Before the widespread use of slavery in mainland America and the British West Indies, the predominant form of labour was that of white indentured servitude. These were mostly unskilled workers who had emigrated from Britain and Ireland who entered into a contract usually lasting between 2 and 10 years of labouring in the colonies. First… Read More An evaluation of the transition from European indentured servants to African slaves on the plantations of mainland America and the British West Indies.
On 25th March 1807 the Slavery Abolition Act was passed in Parliament, ending the legal trade in slaves throughout the British Empire. Only fifty years prior to the passing of the act, abolishing the slave trade would have been inconceivable––slavery had been central to the British economy for over 200 years, and had served as… Read More Why was the British slave trade abolished in 1807?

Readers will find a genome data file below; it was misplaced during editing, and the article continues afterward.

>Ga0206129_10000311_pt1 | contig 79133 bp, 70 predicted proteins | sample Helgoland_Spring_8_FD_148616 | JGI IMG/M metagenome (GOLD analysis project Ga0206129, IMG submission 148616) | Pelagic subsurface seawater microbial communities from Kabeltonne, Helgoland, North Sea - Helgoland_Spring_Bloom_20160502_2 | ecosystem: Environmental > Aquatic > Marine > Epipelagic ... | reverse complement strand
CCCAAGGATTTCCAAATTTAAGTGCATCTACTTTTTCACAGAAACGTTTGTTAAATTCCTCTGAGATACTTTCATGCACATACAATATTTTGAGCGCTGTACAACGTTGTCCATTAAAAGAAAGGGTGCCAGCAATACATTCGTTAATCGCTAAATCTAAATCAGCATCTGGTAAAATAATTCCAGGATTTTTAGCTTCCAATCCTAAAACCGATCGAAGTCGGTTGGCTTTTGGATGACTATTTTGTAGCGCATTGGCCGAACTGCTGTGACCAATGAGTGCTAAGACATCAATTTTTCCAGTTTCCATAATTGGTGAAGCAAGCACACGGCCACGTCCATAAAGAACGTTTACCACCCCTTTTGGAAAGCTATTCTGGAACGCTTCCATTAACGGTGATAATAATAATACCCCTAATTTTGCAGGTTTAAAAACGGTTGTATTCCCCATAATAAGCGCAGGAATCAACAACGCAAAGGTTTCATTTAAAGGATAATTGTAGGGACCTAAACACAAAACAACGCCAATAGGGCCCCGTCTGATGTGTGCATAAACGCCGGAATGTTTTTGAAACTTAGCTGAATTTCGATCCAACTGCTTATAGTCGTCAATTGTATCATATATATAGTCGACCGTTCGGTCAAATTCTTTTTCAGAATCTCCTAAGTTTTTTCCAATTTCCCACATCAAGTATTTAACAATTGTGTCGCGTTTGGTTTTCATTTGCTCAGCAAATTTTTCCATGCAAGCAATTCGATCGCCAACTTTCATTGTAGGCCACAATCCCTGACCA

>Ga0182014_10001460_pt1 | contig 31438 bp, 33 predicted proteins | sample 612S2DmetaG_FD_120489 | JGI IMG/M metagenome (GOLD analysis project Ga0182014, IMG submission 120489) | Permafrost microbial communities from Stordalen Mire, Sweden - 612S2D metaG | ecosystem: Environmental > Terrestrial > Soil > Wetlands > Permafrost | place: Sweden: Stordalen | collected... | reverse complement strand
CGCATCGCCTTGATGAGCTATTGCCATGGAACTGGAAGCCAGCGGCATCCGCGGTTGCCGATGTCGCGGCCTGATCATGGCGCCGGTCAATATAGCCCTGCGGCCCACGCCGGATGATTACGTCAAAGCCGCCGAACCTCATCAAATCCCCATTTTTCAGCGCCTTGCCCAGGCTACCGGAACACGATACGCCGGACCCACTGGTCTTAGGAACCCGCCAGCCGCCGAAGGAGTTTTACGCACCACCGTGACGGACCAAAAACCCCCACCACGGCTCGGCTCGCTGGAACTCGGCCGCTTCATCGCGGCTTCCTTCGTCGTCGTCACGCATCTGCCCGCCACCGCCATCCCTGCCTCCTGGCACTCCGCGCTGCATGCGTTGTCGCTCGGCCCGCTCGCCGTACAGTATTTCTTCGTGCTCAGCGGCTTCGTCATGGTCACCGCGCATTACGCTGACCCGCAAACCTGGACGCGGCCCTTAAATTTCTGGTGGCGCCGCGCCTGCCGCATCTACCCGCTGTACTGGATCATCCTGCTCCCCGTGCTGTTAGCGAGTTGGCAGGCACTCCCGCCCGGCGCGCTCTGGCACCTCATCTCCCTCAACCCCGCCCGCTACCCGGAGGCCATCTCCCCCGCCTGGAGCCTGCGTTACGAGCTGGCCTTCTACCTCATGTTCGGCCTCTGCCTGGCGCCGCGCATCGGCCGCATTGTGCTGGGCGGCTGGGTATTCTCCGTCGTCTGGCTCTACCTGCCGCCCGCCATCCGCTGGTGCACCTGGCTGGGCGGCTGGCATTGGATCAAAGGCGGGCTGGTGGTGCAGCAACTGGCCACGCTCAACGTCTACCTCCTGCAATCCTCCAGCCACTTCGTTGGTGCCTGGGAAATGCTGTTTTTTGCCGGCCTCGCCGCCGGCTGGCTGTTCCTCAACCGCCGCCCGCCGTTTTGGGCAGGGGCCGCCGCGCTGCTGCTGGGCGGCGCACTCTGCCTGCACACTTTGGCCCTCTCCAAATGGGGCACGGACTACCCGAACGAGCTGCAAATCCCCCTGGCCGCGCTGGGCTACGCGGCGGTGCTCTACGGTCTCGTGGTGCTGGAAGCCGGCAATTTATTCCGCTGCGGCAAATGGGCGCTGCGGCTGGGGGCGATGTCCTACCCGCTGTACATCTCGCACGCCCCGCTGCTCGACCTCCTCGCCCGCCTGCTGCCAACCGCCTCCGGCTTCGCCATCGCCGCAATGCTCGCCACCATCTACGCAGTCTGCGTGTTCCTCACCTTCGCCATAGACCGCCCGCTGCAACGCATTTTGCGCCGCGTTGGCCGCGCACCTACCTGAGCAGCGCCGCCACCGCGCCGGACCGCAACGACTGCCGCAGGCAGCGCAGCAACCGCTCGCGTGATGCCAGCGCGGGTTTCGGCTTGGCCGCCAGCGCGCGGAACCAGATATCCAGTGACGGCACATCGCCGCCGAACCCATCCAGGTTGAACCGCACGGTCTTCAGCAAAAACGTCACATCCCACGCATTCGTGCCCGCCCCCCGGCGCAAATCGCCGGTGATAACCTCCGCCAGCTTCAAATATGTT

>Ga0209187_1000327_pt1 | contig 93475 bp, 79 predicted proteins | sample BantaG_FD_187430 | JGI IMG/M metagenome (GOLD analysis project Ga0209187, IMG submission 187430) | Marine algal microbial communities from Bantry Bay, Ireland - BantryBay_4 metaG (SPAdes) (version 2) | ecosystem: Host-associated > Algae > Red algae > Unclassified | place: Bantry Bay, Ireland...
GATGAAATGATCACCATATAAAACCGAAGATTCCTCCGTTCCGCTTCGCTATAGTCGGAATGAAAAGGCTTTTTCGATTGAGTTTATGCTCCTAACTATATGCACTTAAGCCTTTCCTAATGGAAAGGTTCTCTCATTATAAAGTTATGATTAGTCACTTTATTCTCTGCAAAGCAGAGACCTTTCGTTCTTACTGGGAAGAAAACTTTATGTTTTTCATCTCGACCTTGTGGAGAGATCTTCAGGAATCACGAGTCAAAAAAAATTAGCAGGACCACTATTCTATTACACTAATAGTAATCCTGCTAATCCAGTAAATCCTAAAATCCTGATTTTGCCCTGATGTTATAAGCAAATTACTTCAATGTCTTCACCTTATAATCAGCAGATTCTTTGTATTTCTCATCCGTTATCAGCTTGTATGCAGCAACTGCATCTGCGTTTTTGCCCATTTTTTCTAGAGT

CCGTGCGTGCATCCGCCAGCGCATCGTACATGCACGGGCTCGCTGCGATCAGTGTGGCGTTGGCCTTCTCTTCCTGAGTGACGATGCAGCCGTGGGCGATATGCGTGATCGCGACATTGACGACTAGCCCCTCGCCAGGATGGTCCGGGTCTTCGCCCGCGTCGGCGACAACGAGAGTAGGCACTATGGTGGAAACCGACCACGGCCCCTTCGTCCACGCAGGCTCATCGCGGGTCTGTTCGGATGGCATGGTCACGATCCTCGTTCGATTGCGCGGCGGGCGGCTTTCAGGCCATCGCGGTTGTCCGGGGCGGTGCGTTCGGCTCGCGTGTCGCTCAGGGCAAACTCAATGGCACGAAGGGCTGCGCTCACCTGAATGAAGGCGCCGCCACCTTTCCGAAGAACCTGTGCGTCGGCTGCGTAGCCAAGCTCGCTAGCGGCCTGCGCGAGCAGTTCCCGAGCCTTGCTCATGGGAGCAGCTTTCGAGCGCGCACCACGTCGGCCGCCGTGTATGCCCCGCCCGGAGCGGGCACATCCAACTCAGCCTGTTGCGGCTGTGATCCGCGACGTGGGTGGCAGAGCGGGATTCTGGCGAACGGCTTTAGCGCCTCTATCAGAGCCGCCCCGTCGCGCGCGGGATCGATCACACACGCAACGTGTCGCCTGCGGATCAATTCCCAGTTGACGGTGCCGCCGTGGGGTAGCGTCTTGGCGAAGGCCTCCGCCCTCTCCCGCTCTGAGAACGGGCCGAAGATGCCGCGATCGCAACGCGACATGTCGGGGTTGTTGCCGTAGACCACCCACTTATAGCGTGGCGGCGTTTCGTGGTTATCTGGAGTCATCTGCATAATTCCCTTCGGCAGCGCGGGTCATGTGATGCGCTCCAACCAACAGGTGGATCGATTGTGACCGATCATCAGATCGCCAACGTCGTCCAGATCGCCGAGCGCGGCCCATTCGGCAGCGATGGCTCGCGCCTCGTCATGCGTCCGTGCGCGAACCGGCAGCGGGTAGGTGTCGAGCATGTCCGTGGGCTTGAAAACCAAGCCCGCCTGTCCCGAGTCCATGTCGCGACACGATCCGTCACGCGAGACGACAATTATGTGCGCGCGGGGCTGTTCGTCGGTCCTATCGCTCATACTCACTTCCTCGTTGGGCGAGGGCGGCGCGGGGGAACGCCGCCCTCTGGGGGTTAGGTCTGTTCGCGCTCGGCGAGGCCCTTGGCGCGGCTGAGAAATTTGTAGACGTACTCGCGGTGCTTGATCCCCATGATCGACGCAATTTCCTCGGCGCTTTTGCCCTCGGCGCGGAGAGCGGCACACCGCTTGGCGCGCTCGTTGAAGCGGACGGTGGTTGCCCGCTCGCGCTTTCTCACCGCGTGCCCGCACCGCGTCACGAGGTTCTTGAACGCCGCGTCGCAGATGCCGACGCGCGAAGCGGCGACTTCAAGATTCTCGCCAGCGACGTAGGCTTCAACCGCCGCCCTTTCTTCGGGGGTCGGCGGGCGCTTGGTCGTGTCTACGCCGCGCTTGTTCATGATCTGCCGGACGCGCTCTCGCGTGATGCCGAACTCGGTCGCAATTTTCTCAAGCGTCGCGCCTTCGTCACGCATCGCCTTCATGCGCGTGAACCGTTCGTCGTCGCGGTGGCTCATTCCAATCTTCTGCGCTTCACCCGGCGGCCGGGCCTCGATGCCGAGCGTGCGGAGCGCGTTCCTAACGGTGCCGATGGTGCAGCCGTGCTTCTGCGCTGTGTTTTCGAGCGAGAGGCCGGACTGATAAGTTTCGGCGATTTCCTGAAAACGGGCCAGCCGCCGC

Although the slave trade had been abolished throughout the British Empire in 1807, it would not be until 1833 that the Slavery Abolition Act would be passed, and on the 1st of August the following year slaves in the British West Indies would begin their lives as free men and women. The controversial ‘Apprenticeship’ system… Read More ‘Conditions analogous to slavery’: Workers in the British West Indies after emancipation